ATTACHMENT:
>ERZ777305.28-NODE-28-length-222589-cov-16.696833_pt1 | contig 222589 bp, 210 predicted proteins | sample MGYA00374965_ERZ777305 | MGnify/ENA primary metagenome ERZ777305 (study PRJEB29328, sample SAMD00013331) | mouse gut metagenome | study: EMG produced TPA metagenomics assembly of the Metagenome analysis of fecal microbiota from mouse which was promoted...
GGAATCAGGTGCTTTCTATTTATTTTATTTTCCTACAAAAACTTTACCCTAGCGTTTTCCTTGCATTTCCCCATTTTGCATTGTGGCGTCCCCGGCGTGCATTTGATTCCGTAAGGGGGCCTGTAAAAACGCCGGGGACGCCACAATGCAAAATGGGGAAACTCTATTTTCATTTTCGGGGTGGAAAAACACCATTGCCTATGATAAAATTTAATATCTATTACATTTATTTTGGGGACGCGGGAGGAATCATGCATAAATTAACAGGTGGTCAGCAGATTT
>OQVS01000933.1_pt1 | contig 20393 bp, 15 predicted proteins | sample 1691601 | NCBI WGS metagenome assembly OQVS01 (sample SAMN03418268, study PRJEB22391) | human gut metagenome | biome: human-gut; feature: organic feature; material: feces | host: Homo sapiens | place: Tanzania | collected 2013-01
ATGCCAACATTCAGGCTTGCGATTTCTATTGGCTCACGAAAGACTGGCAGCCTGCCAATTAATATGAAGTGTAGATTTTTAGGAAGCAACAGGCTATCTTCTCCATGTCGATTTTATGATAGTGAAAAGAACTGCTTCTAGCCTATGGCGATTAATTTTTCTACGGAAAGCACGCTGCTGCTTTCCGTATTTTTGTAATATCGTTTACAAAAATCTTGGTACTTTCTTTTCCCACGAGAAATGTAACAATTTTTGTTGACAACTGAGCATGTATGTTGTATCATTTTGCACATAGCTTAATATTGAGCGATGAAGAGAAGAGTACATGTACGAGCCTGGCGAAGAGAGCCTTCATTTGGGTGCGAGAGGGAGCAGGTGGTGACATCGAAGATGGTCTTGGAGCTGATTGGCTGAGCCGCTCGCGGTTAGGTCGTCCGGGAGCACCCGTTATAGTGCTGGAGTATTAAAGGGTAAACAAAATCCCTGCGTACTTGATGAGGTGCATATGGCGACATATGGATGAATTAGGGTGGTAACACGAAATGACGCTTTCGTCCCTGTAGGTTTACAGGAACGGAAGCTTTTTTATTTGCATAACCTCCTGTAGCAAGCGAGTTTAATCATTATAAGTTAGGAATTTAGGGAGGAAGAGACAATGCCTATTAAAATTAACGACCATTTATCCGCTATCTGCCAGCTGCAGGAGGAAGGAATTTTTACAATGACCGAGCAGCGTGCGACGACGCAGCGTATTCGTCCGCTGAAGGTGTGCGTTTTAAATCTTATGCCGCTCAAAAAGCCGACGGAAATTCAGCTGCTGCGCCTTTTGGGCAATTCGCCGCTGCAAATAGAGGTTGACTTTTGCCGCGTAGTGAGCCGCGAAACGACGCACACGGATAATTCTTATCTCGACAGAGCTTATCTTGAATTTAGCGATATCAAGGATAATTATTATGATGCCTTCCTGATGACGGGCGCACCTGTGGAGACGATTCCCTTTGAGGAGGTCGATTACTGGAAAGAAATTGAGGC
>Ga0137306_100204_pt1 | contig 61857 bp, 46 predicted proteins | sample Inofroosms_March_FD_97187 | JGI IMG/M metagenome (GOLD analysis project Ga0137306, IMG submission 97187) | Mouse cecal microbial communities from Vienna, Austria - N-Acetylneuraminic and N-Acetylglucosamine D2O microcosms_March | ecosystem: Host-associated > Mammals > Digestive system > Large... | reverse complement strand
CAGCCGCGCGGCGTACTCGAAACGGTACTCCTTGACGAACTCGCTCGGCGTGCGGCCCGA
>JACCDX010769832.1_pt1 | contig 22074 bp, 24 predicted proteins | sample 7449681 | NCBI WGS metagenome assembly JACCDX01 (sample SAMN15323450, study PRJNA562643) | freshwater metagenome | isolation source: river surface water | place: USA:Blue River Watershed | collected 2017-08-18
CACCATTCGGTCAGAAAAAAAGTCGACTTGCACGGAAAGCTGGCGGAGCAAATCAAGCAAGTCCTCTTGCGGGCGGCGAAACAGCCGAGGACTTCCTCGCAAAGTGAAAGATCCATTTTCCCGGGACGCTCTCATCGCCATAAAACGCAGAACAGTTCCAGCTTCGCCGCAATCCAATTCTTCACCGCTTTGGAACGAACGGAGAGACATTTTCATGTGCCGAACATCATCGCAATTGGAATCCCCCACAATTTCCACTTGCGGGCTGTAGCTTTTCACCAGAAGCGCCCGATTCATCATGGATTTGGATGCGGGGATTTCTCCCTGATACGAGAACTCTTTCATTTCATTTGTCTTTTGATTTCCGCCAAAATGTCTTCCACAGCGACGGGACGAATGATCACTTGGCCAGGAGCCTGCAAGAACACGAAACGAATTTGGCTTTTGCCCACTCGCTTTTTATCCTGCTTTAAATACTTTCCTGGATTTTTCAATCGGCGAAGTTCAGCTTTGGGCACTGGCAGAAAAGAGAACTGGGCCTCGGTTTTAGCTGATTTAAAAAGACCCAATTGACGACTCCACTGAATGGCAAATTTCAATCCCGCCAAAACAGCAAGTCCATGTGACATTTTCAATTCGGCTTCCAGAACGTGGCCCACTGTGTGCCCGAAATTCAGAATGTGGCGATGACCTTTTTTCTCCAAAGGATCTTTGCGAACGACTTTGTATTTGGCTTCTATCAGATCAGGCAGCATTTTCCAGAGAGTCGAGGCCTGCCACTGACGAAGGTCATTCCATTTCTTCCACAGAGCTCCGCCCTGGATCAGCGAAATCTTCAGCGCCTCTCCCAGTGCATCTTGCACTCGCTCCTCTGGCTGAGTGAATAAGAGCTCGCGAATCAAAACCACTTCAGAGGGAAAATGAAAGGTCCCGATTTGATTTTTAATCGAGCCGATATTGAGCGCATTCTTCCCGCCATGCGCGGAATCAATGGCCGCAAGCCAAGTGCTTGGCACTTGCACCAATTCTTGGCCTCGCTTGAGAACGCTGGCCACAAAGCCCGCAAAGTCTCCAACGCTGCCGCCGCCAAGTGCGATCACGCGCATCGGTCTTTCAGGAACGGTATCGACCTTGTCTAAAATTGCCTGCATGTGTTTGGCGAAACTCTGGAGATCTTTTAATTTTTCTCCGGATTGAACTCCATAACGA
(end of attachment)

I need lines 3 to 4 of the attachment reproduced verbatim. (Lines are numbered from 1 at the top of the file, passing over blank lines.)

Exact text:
>OQVS01000933.1_pt1 | contig 20393 bp, 15 predicted proteins | sample 1691601 | NCBI WGS metagenome assembly OQVS01 (sample SAMN03418268, study PRJEB22391) | human gut metagenome | biome: human-gut; feature: organic feature; material: feces | host: Homo sapiens | place: Tanzania | collected 2013-01
ATGCCAACATTCAGGCTTGCGATTTCTATTGGCTCACGAAAGACTGGCAGCCTGCCAATTAATATGAAGTGTAGATTTTTAGGAAGCAACAGGCTATCTTCTCCATGTCGATTTTATGATAGTGAAAAGAACTGCTTCTAGCCTATGGCGATTAATTTTTCTACGGAAAGCACGCTGCTGCTTTCCGTATTTTTGTAATATCGTTTACAAAAATCTTGGTACTTTCTTTTCCCACGAGAAATGTAACAATTTTTGTTGACAACTGAGCATGTATGTTGTATCATTTTGCACATAGCTTAATATTGAGCGATGAAGAGAAGAGTACATGTACGAGCCTGGCGAAGAGAGCCTTCATTTGGGTGCGAGAGGGAGCAGGTGGTGACATCGAAGATGGTCTTGGAGCTGATTGGCTGAGCCGCTCGCGGTTAGGTCGTCCGGGAGCACCCGTTATAGTGCTGGAGTATTAAAGGGTAAACAAAATCCCTGCGTACTTGATGAGGTGCATATGGCGACATATGGATGAATTAGGGTGGTAACACGAAATGACGCTTTCGTCCCTGTAGGTTTACAGGAACGGAAGCTTTTTTATTTGCATAACCTCCTGTAGCAAGCGAGTTTAATCATTATAAGTTAGGAATTTAGGGAGGAAGAGACAATGCCTATTAAAATTAACGACCATTTATCCGCTATCTGCCAGCTGCAGGAGGAAGGAATTTTTACAATGACCGAGCAGCGTGCGACGACGCAGCGTATTCGTCCGCTGAAGGTGTGCGTTTTAAATCTTATGCCGCTCAAAAAGCCGACGGAAATTCAGCTGCTGCGCCTTTTGGGCAATTCGCCGCTGCAAATAGAGGTTGACTTTTGCCGCGTAGTGAGCCGCGAAACGACGCACACGGATAATTCTTATCTCGACAGAGCTTATCTTGAATTTAGCGATATCAAGGATAATTATTATGATGCCTTCCTGATGACGGGCGCACCTGTGGAGACGATTCCCTTTGAGGAGGTCGATTACTGGAAAGAAATTGAGGC